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In those cases, the notion of God as having a male gender is rejected, and God is not referred to using male pronouns.Feminist spirituality may also object to images of God that they perceive as authoritarian, parental, or disciplinarian, instead emphasizing "maternal" attributes such as nurturing, acceptance, and creativity. Christ is the author of the widely reprinted essay "Why Women Need the Goddess", which argues in favor of the concept of there having been an ancient religion of a supreme goddess. Christ also co-edited the classic feminist religion anthologies Weaving the Visions: New Patterns in Feminist Spirituality (1989) and Womanspirit Rising (1979/1989); the latter included her essay Why Women Need the Goddess.In 1976, Rita Gross published the article "Female God Language in a Jewish Context" (Davka Magazine 17), which Jewish scholar and feminist Judith Plaskow considers "probably the first article to deal theoretically with the issue of female God-language in a Jewish context".The experience of praying with Siddur Nashim [the first Sabbath prayer book to refer to God using female pronouns and imagery] ... For the first time, I understood what it meant to be made in God's image., in the Union for Reform Judaism's i Torah, Feminine imagery of God does not in any way threaten Judaism.On the contrary, it enhances the Jewish understanding of God, which should not be limited to masculine metaphors.The primacy of a monotheistic or near-monotheistic "Great Goddess" is advocated by some modern matriarchists as a female version of, preceding, or analogue to, the Abrahamic God associated with the historical rise of monotheism in the Mediterranean Axis Age.Mother Nature (sometimes known as Mother Earth) is a common representation of nature that focuses on the life-giving and nurturing features of nature by embodying it in the form of the mother.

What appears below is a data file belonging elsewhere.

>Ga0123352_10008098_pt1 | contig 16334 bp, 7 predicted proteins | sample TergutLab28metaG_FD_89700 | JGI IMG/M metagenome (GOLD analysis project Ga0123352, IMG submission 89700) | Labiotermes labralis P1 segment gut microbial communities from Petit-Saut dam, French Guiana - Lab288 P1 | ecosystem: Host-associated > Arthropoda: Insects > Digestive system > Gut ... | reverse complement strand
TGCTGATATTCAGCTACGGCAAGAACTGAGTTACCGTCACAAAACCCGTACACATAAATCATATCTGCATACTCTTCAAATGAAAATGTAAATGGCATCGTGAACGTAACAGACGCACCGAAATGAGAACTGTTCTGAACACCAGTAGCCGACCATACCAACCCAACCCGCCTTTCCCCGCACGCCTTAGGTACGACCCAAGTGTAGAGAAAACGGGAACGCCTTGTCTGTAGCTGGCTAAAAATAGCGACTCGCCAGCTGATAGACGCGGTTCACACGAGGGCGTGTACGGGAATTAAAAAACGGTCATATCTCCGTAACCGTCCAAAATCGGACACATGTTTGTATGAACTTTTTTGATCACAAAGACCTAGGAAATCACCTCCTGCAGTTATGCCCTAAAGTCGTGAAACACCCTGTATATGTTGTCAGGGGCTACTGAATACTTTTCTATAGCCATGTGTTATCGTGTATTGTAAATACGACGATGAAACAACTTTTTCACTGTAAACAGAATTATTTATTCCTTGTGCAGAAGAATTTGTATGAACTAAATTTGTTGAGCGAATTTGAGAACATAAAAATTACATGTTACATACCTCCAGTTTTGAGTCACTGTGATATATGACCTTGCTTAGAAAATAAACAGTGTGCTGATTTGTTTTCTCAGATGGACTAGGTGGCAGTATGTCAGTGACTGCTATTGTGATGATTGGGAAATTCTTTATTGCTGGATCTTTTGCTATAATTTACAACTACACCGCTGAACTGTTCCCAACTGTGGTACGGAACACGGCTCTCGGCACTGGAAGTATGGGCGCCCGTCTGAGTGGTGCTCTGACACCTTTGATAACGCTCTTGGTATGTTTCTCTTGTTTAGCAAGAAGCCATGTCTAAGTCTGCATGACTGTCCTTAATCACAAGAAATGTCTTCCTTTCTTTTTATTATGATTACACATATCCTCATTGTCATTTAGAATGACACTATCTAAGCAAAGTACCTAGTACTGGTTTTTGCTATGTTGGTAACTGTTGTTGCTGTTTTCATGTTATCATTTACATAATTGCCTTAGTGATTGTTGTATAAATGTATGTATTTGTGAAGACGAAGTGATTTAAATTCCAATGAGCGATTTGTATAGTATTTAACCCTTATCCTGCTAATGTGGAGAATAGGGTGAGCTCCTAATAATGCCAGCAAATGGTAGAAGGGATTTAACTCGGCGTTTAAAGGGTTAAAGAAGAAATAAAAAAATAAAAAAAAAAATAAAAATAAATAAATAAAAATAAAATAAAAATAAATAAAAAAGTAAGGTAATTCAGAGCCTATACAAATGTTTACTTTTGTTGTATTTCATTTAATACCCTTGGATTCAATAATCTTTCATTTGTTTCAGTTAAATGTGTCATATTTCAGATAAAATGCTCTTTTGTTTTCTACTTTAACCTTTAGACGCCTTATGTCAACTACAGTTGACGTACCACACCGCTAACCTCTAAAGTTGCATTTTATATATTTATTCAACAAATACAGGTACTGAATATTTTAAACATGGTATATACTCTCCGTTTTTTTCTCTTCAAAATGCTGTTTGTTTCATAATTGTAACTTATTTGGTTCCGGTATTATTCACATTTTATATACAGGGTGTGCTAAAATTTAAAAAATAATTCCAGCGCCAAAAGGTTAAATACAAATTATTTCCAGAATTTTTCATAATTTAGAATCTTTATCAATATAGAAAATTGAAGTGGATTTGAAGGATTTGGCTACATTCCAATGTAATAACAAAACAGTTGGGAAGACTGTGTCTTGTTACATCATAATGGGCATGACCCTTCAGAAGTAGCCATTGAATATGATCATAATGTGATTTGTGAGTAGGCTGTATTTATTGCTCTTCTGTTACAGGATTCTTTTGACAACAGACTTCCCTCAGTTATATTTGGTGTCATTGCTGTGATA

What have been called the objective sources of theology; Scripture and tradition, are themselves codified collective human experience.
Feminist theology is a movement found in several religions, including Buddhism, Christianity, Judaism, and New Thought, to reconsider the traditions, practices, scriptures, and theologies of those religions from a feminist perspective.
Some of the goals of feminist theology include increasing the role of women among the clergy and religious authorities, reinterpreting male-dominated imagery and language about God, determining women's place in relation to career and motherhood, and studying images of women in the religion's sacred texts and matriarchal religion.
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This essay was presented as the keynote address to an audience of over 500 at the "Great Goddess Re-emerging" conference at the University of Santa Cruz in the spring of 1978, and was first published in Heresies: The Great Goddess Issue (1978), pgs. New Thought as a movement had no single origin, but was rather propelled along by a number of spiritual thinkers and philosophers and emerged through a variety of religious denominations and churches, particularly the Unity Church, Religious Science, and Church of Divine Science.